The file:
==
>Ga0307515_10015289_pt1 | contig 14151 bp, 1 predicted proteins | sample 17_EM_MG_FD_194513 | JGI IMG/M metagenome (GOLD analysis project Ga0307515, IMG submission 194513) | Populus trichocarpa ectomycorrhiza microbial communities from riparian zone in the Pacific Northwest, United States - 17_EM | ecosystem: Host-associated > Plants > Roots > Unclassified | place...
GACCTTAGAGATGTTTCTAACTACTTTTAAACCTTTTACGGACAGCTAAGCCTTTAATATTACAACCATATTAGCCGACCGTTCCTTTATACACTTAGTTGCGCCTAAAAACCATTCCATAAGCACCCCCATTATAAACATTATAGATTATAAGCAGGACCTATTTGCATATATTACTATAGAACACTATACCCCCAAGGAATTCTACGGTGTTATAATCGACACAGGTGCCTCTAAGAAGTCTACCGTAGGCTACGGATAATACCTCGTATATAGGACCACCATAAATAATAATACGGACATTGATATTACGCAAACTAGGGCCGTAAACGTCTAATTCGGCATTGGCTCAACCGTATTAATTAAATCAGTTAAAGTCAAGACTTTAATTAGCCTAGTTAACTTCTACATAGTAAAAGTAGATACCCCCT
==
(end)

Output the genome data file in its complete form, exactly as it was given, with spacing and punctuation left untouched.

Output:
>Ga0307515_10015289_pt1 | contig 14151 bp, 1 predicted proteins | sample 17_EM_MG_FD_194513 | JGI IMG/M metagenome (GOLD analysis project Ga0307515, IMG submission 194513) | Populus trichocarpa ectomycorrhiza microbial communities from riparian zone in the Pacific Northwest, United States - 17_EM | ecosystem: Host-associated > Plants > Roots > Unclassified | place...
GACCTTAGAGATGTTTCTAACTACTTTTAAACCTTTTACGGACAGCTAAGCCTTTAATATTACAACCATATTAGCCGACCGTTCCTTTATACACTTAGTTGCGCCTAAAAACCATTCCATAAGCACCCCCATTATAAACATTATAGATTATAAGCAGGACCTATTTGCATATATTACTATAGAACACTATACCCCCAAGGAATTCTACGGTGTTATAATCGACACAGGTGCCTCTAAGAAGTCTACCGTAGGCTACGGATAATACCTCGTATATAGGACCACCATAAATAATAATACGGACATTGATATTACGCAAACTAGGGCCGTAAACGTCTAATTCGGCATTGGCTCAACCGTATTAATTAAATCAGTTAAAGTCAAGACTTTAATTAGCCTAGTTAACTTCTACATAGTAAAAGTAGATACCCCCT